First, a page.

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Morgan Dews, Must Read After My Death


Good things can always be salvaged from even the worst of circumstances, and that has seldom been more true than in the case of documentarian Morgan Dews. He was born in New Haven, Connecticut, in 1968 after his mother had run away from a troubled family situation to get married. He grew up oblivious to the difficult circumstances from which his mother had escaped, and then attended Rutgers University, where he studied History, graduating in 1990. Subsequently, he decamped to Spain where he became active in numerous and wide-ranging creative pursuits: he founded the arts magazine Snack and the performance space The Banana Factory, was a member of the electronica band Easy (for whom he also directed music videos), and worked in multiple capacities on commercials. In addition, he also acted, wrote poetry, journalism and short stories, and created installations, for which he won the Moebius Interactive Art Prize. In 2005, after Dews moved back to the U.S., his short film Elke’s Visit premiered at the Sundance Film Festival.

Dews’ debut feature, Must Read After My Death, is an intensely personal film and joins a growing subgenre of documentaries which reveal the hidden stories of supposedly normal, happy families. Following the death of his grandmother Allis in 2001, Dews discovered that she had left behind a stash of audio tapes, plus notebooks and home movies, which documented in shocking detail the relationship between Allis and Dews’ grandfather Charley, and the devastating effect it had on the whole family. Must Read After My Death attempts the difficult task of creating a narrative from the hundreds of hours of audio tapes, with photographs and home movies providing a visual counterpoint; there are no voice-overs or talking head interviews, and Dews uses just a handful of captions. The result is a spare, taut piece of filmmaking which is utterly gripping throughout, and remarkably moving given the restrictions of its form. Despite his personal ties to the film’s subjects, Dews commendably absents himself from proceedings, and neither sentimentalizes their situation nor holds back from depicting the tough truths of what transpired.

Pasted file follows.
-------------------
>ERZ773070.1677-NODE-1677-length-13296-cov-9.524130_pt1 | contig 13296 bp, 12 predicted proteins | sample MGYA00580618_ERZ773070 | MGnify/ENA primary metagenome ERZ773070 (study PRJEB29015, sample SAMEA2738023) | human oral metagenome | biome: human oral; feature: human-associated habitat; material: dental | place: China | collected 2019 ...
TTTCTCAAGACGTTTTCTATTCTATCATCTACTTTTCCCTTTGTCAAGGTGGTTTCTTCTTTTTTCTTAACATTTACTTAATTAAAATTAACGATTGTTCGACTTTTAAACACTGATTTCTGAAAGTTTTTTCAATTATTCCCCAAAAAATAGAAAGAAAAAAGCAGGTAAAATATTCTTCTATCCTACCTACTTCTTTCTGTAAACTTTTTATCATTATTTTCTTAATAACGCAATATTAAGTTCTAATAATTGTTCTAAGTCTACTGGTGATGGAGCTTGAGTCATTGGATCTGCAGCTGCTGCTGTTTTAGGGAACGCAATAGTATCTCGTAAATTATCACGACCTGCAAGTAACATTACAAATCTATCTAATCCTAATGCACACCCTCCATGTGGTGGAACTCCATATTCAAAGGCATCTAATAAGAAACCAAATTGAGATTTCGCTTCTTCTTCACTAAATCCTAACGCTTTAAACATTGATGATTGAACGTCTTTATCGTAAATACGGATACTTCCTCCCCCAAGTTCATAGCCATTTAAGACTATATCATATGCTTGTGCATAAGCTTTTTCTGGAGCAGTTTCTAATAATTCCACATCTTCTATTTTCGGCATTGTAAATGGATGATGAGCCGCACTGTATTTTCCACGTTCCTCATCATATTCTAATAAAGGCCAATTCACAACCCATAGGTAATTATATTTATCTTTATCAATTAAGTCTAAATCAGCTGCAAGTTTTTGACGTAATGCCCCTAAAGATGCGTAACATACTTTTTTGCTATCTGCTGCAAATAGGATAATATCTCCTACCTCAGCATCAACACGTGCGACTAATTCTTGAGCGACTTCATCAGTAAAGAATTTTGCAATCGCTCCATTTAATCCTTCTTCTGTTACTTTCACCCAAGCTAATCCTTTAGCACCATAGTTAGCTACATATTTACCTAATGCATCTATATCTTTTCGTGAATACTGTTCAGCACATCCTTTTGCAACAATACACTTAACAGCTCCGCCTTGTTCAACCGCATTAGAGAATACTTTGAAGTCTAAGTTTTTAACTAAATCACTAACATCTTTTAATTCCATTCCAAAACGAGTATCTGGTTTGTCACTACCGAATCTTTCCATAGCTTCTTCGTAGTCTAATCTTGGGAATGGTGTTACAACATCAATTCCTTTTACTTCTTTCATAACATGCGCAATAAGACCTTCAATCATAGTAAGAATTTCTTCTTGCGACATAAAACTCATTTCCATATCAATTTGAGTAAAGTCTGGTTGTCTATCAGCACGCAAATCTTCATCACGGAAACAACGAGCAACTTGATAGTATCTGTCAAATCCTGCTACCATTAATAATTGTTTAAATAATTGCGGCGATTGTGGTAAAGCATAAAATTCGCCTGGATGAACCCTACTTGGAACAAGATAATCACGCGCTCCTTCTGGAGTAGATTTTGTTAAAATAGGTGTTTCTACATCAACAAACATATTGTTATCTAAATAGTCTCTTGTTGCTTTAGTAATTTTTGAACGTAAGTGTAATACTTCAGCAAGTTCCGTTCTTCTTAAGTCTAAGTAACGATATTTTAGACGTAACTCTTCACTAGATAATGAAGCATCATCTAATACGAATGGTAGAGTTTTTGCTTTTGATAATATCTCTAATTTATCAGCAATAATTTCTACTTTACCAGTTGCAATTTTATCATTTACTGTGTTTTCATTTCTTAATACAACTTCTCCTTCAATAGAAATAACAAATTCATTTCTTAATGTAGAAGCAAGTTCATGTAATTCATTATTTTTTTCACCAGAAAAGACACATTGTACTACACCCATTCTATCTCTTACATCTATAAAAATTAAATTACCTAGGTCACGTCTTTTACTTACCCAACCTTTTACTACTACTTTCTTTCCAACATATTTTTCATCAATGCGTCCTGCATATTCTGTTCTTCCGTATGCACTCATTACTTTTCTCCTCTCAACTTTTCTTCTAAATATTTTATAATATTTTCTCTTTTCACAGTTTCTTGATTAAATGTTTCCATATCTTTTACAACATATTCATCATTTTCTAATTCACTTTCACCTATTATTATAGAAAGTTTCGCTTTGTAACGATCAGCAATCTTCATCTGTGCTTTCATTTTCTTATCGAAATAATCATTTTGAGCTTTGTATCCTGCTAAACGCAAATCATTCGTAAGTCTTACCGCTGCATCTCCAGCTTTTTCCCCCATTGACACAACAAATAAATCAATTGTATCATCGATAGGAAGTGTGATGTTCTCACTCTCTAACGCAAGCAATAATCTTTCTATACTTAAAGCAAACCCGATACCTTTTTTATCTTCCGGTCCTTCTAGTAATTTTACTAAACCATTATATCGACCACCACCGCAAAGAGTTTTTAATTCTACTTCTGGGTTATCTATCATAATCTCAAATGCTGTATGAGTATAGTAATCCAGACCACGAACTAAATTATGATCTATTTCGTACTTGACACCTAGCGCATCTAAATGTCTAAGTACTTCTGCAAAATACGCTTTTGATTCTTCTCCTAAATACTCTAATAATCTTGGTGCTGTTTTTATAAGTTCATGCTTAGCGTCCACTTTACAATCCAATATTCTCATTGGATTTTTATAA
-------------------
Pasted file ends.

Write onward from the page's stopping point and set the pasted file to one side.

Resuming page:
Filmmaker spoke to Dews about the discovery of this dark period of his family history, how he approached making such a personal film, and his love of the original Miracle on 34th Street.


Filmmaker: In a way, this film began with the death of your grandmother Allis, who you were very close with.